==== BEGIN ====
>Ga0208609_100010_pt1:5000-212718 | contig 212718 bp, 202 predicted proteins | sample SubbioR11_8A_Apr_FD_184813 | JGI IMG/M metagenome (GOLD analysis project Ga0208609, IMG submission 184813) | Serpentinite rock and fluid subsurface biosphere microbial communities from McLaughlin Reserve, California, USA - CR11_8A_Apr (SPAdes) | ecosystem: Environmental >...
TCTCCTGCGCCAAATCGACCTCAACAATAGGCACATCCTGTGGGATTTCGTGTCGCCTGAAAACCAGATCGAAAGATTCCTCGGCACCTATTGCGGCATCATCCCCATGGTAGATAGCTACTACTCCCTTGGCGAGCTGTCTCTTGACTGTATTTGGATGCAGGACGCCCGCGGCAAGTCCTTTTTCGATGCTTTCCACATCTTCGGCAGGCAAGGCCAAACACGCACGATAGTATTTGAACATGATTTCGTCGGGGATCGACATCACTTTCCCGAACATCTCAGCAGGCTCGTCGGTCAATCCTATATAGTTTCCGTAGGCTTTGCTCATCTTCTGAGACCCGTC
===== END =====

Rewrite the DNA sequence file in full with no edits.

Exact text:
>Ga0208609_100010_pt1:5000-212718 | contig 212718 bp, 202 predicted proteins | sample SubbioR11_8A_Apr_FD_184813 | JGI IMG/M metagenome (GOLD analysis project Ga0208609, IMG submission 184813) | Serpentinite rock and fluid subsurface biosphere microbial communities from McLaughlin Reserve, California, USA - CR11_8A_Apr (SPAdes) | ecosystem: Environmental >...
TCTCCTGCGCCAAATCGACCTCAACAATAGGCACATCCTGTGGGATTTCGTGTCGCCTGAAAACCAGATCGAAAGATTCCTCGGCACCTATTGCGGCATCATCCCCATGGTAGATAGCTACTACTCCCTTGGCGAGCTGTCTCTTGACTGTATTTGGATGCAGGACGCCCGCGGCAAGTCCTTTTTCGATGCTTTCCACATCTTCGGCAGGCAAGGCCAAACACGCACGATAGTATTTGAACATGATTTCGTCGGGGATCGACATCACTTTCCCGAACATCTCAGCAGGCTCGTCGGTCAATCCTATATAGTTTCCGTAGGCTTTGCTCATCTTCTGAGACCCGTC